Tuesday, January 19, 2010

Threat Still There

Looking over this morning's runs of the computer models keeps me intrigued about this weekends chance of thunderstorms.

Lets take a look at a few of the parameters we need for storm development.

300mb (Jet stream) Winds:

The nose of the jet streak is rounding the trough and is shooting right in to southern Missouri. The above image depicts .

Surface Moisture (Dew Points):

Dew points are often times a huge player in cool-season severe storms. A recent NWS study from the Paducah, Kentucky office has shown that the possibility of cool-season severe storms substantially increases when dew points rise above 48°. This model is indicating dew points over 50° Saturday night.

Instability:

When looking at the instability it doesn't look that impressive. You can see a bulls eye of heightened CAPE over the region at 6am CT with values around 500 j/kg. Normally that wouldn't be too impressive. However, will cool-season storms, it has been found that instability isn't a huge player for severe storms to develop. To give some perspective, CAPEs will often times be over 3,000 - 4,000 j/kg (if not higher) in the summer.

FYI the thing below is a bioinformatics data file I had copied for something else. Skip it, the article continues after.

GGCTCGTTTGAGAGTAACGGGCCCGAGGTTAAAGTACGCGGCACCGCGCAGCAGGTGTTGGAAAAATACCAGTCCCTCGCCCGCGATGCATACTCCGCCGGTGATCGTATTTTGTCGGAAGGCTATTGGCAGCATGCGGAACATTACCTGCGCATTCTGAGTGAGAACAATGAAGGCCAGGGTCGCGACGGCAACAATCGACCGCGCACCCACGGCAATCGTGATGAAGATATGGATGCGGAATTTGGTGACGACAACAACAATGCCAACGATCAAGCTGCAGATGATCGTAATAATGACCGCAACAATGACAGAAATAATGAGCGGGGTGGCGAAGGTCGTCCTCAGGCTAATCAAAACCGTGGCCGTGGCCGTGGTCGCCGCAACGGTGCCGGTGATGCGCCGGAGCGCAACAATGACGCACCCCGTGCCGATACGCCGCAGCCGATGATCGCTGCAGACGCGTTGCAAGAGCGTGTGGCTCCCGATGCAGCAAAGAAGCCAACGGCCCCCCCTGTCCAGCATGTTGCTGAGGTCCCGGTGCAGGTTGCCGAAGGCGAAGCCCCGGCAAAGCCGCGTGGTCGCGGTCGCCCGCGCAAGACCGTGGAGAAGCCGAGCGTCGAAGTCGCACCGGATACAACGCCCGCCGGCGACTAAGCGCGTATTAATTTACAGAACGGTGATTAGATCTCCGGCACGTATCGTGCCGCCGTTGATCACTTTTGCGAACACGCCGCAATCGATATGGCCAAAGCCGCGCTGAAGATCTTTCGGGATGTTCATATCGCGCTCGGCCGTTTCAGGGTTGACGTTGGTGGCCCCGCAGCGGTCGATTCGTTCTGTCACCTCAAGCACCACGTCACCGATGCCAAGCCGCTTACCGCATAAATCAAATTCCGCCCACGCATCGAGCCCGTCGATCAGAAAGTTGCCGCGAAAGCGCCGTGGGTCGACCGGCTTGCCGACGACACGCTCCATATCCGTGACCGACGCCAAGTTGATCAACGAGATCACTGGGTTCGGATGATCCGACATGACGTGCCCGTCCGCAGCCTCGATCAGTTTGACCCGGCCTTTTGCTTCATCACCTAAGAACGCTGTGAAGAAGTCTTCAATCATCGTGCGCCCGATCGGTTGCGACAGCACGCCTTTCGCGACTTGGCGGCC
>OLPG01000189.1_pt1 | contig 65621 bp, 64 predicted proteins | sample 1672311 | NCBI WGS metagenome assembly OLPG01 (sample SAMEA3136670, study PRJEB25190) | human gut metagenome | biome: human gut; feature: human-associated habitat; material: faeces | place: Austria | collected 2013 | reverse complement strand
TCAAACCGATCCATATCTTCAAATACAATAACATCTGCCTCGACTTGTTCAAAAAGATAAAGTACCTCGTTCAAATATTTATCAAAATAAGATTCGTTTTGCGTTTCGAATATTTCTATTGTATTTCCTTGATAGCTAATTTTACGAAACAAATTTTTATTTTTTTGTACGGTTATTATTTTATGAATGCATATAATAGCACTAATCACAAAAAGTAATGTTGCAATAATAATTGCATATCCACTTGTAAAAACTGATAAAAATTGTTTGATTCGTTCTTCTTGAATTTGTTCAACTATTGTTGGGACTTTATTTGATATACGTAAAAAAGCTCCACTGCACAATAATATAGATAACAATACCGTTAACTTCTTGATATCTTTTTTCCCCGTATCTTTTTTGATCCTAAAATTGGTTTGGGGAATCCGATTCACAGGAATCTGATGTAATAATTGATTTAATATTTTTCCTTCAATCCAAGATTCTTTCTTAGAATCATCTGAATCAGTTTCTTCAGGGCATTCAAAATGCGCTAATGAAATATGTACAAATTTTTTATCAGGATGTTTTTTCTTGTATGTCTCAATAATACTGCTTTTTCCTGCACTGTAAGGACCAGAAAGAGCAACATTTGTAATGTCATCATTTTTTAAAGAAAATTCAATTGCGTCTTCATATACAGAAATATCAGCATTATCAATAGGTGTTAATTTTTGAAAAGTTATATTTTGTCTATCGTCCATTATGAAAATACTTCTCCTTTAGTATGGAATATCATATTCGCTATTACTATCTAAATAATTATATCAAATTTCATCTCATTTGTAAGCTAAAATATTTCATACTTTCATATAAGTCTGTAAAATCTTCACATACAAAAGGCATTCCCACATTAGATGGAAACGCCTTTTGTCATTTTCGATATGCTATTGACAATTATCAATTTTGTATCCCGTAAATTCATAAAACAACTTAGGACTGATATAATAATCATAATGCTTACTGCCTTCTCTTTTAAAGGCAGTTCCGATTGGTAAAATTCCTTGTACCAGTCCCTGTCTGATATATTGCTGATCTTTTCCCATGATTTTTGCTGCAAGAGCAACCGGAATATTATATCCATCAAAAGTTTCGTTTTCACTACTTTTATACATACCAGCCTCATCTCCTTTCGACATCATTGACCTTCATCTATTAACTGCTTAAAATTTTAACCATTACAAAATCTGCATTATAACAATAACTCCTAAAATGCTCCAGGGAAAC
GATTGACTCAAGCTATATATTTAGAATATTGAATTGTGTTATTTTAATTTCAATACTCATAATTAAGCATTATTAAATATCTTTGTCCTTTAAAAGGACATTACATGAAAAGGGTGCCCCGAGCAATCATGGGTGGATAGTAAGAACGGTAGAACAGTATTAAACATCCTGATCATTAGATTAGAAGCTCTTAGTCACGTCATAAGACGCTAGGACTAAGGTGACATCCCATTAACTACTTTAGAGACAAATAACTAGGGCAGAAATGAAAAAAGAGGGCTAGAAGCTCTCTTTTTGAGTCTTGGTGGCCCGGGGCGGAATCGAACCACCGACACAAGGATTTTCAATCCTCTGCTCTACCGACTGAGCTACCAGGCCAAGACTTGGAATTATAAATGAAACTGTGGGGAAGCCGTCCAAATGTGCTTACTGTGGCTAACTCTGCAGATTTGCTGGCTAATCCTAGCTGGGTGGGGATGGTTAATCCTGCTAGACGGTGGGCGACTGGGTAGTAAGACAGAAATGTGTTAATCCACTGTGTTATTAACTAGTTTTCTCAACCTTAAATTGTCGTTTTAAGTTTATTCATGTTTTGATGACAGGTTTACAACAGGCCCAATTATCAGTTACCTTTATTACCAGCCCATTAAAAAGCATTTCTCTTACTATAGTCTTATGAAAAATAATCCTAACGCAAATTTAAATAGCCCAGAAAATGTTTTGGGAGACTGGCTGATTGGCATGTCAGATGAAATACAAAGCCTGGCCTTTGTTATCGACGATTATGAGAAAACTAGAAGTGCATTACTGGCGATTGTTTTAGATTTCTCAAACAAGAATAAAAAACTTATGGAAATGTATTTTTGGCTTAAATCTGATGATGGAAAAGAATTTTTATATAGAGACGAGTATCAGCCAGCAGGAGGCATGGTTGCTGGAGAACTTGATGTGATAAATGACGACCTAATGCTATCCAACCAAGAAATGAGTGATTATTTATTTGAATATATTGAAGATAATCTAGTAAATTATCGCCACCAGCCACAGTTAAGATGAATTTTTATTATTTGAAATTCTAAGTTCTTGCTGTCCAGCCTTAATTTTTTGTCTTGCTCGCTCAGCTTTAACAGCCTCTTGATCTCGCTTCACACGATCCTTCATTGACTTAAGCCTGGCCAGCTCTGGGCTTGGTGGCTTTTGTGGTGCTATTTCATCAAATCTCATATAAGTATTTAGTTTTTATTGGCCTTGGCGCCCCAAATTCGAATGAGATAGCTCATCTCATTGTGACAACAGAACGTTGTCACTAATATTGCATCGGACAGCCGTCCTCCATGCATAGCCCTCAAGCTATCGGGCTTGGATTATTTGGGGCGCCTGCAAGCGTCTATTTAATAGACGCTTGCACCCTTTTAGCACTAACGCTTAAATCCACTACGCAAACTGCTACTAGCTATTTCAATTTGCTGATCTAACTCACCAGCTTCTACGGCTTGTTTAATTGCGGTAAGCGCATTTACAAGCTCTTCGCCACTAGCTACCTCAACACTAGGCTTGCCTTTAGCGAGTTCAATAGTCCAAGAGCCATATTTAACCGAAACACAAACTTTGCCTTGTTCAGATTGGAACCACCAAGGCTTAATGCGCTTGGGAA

The Storm Prediction Center continues to indicate the best risk of severe weather is south of the area. I wouldn't be surprised if this area starts to slide further north over the next couple of days.



With a strong jet stream over the top of the region helping draw up moisture, it appears we could have some pretty hefty rainfall totals too. Here is the GFS' depiction of 24 hour rainfall totals ending 6am CT Sunday.


The GFS is indicating over 1.5" of rain Saturday evening through Sunday morning.

At this point, it appears the best time for severe weather, if we see any, would be late Saturday night/early Sunday morning. That being said, we are still 110-120 hours away from this possibly happening. Lots of things could change between now and then. In fact, the storm hasn't even made its way onshore. As we have seen before, the models can and usually do change things up a little once they get better samples of data when the storm moves over land.

Bottom line. Stay tuned...

By the way, I am hoping that if we do see severe storms Saturday night they don't last too late. I've got to be up EARLY Sunday to catch a plane to a Digital Media conference so I don't need to have an all nighter. Mother Nature, if you are listening, please take that in to consideration. haha

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